“We have been close enough on a number of occasions, where we have had those opportunities to finish things off and to win one makes the process become more clearer. We will continue to scratch, claw and fight given it is the dog days of February.”

Despite Isaiah Whitehead’s early entry into the NBA Draft last season, the Pirates have continued to march on with Angel Delgado and Khadeen Carrington as the one-two-punch, but the straw that stirs the drink is senior Madison Jones.

While Jones’ numbers do not alert All-American status, he serves as the ultimate five-tool player who can do a little bit of everything with 5.6 points per game, 3.5 APG and 2.6 RPG in 27 games this season.

“(Madison) has done a fantastic job of working with these guys on a daily basis to pick their brains on a daily basis and see when they want the ball on the break and not every kid comes in and does that,” Seton Hall coach Kevin Willard said. “He’s really worked hard to help these guys become better players.”

Despite a 3-6 mark in Big East play in the first half, the Pirates have turned the corner with four wins in their last six games.

“I think our offensive players attacking this part of the schedule has been really important,” Willard said.

“I think they understood that they would go through tough stretches at times, especially in the middle of the conference schedule with more home games towards the latter part of the season. It was a chance for us to get some good momentum and have come with a good work ethic. In this conference, you have to take advantage of all of the opportunities given to you.”

Game Information:

Seton Hall (17-10, 7-8 Big East) at DePaul (9-19, 2-13 Big East)

Time: Saturday, 1 p.m.

TV/Online: Fox Sports Networks/Fox Sports Go

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No. 20 Saint Mary's 78, Pepperdine 49: Gaels power through as WCC play winds down

                                             Photo Credit: Saint Mary's Athletics

By: Devin Larkins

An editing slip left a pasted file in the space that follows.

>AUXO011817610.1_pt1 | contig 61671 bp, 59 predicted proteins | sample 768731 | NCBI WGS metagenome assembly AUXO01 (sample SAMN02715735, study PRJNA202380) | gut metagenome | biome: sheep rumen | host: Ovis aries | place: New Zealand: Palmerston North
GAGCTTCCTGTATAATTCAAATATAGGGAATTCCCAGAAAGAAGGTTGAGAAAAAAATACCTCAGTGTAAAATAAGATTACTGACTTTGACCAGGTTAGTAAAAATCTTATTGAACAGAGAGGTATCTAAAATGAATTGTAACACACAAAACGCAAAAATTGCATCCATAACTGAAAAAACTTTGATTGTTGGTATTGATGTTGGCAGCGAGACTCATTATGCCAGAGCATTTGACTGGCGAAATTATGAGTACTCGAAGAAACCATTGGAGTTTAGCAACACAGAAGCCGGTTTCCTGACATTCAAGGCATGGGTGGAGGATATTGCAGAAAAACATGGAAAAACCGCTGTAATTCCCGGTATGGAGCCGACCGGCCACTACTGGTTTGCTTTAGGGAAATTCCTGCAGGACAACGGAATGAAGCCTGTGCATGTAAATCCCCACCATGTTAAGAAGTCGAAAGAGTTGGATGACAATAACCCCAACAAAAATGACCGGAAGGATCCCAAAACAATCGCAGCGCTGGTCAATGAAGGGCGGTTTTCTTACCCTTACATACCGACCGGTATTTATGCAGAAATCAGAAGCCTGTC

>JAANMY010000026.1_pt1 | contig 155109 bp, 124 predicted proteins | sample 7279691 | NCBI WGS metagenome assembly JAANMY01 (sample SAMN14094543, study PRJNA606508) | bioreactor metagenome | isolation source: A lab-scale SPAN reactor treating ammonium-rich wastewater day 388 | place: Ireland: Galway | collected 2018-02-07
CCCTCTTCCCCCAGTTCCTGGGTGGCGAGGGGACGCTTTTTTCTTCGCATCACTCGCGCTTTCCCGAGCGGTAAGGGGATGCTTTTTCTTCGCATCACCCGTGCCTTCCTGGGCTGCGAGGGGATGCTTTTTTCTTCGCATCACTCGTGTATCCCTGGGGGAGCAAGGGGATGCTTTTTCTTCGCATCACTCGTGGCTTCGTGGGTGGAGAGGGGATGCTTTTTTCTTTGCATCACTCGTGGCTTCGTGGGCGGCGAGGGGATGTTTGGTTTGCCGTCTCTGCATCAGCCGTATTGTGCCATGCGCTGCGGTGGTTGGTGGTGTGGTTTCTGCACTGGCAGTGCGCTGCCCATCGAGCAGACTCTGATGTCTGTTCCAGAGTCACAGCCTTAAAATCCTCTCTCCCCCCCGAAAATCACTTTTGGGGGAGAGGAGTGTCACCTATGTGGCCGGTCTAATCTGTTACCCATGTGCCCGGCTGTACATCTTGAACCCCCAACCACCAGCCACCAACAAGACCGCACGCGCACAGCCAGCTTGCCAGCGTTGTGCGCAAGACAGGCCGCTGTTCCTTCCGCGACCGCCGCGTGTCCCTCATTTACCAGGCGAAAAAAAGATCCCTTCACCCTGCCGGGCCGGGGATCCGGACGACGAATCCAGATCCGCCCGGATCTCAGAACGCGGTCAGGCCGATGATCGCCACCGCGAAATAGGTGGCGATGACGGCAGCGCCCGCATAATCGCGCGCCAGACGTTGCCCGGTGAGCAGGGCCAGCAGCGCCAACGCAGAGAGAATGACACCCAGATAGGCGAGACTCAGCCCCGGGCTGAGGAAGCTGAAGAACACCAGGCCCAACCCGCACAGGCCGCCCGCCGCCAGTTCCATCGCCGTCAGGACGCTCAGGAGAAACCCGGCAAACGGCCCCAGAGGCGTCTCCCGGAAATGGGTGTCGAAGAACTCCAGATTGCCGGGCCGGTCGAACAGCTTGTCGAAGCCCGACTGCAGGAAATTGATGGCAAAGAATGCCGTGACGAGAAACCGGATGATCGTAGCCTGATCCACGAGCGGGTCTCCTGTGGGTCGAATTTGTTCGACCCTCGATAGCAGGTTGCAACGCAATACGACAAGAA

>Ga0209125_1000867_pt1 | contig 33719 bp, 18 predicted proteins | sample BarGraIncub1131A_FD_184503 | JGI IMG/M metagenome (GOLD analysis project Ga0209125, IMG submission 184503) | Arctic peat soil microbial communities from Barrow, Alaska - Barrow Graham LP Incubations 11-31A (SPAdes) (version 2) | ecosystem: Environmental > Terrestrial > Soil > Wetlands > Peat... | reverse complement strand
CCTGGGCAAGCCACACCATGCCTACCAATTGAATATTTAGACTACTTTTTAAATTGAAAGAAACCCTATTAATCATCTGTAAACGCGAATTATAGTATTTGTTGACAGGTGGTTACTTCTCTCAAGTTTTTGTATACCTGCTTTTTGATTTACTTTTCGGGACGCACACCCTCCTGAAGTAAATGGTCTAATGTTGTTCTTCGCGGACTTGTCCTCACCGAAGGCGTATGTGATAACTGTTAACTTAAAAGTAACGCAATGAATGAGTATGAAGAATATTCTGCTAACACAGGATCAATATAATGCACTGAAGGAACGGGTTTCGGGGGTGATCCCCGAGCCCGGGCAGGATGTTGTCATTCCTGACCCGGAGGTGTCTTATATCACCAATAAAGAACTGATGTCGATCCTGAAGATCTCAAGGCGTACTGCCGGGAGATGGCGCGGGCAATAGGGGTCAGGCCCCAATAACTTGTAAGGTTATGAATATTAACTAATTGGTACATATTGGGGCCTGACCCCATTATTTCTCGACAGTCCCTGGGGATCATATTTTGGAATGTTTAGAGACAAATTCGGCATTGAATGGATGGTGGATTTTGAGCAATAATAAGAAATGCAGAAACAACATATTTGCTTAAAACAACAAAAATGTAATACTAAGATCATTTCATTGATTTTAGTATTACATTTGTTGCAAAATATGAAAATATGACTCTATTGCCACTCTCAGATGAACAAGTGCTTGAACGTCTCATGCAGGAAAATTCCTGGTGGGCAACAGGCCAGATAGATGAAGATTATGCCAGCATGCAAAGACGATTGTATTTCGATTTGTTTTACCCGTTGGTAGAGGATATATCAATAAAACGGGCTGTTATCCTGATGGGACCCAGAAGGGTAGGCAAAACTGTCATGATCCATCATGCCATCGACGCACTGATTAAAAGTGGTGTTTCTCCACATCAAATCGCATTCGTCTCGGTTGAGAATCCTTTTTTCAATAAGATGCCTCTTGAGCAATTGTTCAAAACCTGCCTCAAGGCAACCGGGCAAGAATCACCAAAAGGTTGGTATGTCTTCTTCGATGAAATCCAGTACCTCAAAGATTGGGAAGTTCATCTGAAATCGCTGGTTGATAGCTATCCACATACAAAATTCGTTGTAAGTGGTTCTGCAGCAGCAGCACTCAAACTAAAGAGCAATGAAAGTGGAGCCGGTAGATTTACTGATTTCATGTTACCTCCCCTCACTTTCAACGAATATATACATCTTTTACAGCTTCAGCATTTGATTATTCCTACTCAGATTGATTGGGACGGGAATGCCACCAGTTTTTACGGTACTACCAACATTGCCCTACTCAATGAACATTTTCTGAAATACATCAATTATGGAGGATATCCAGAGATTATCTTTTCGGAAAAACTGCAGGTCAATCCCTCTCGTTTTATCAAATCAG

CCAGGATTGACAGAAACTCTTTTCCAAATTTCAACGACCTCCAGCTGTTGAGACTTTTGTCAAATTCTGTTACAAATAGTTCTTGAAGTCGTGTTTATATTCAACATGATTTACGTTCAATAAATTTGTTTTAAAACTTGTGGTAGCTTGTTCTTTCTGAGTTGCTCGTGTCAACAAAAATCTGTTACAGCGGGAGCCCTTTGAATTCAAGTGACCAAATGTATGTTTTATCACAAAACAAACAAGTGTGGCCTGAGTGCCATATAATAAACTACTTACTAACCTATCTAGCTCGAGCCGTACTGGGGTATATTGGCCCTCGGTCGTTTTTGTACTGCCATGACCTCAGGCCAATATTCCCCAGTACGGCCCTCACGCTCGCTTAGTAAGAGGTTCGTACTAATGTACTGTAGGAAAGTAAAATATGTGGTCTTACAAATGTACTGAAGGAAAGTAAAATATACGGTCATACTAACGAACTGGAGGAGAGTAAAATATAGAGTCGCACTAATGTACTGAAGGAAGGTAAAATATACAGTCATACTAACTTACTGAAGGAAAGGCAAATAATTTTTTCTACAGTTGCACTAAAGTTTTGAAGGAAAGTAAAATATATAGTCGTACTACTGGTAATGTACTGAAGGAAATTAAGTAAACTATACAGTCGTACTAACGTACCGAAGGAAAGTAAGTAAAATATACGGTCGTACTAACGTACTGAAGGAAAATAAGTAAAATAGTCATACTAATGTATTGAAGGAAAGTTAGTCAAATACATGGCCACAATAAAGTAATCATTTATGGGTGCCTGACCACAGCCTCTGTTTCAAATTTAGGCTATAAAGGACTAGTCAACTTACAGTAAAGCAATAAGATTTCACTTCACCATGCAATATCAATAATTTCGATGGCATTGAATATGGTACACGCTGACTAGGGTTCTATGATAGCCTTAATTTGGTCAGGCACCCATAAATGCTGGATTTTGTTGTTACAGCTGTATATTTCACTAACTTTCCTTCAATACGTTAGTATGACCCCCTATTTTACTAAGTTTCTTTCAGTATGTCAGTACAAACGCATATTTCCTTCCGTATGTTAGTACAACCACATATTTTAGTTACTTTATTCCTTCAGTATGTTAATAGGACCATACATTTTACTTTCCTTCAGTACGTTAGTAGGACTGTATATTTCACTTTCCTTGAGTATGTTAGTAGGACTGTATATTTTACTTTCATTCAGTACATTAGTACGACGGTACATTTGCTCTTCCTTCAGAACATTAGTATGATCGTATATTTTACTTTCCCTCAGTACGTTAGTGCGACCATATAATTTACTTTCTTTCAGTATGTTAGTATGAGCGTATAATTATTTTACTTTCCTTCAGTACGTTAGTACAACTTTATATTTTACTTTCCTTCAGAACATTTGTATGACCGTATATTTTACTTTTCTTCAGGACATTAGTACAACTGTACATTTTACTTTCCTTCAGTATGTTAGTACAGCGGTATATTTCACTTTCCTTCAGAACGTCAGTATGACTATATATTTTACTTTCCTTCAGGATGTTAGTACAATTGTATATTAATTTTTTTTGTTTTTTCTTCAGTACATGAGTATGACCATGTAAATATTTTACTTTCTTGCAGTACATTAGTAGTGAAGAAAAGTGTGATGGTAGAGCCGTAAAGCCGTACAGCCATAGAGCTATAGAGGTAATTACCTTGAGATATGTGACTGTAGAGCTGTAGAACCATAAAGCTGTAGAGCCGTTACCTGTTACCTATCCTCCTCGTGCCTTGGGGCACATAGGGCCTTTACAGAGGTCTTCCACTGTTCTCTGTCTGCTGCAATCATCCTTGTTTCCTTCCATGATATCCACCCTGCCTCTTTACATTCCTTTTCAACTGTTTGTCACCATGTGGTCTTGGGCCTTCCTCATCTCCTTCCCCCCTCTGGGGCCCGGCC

Twitter @motownape

In a potential trap game, the No. 20 Saint Mary’s Gaels (24-3, 14-2 WCC) faced off against the Pepperdine Waves (9-19, 5-11 WCC) in a West Coast Conference matchup. The Gaels stayed motivated and powered through to a 78-49 win over the Waves in their last road game of the regular season.

The first half started with a three-point barrage. Evan Fitzner of the Gaels was the go-to player, with two long-range shots in the first five minutes of the game. When they were not hitting three-point shots, they were getting the ball in the paint to the forward combination of Calvin Hermanson and Dane Pineau. Ending with 13 and nine points, respectively.

Offense was not the only thing the Gaels did well. Their defense suffocated at moments, as the Waves shot 30 percent from the field in the first half, while also held to 1-of-12 from the three-point line. 

“The (Gaels) are a really good team," Pepperdine coach Marty Wilson said. "They will actually make that team go, how they handle the ball screens and make you make a mistake.”

Saint Mary's peaked at getting offensive rebounds, positioning themselves for 11 total in the game. The Waves would be without senior forward Chris Reyes and his eight rebounds per game for the season. 

“They had more guys, more-able bodies," Wilson said. "We (Waves) talk about dealing with adversity. We knew we were going to be out-manned.I tell you what, they (Waves) come to work every day in practice.”

Unexpectedly there was a power outage at the beginning of the second half, which brought the game to a halt for about 15 minutes. 

The Waves defense flipped a switch on defense in the second half. The Waves jumped in passing lanes and created turnovers. “That (power outage) made the game really choppy for a while. I thought it affected the game.” Saint Mary's coach Randy Bennett said.

Saint Mary's Jock Landale would be a big factor throughout the game— especially in the second half. Londale recorded a double-double, finishing with a game high of 23 points and 14 rebounds.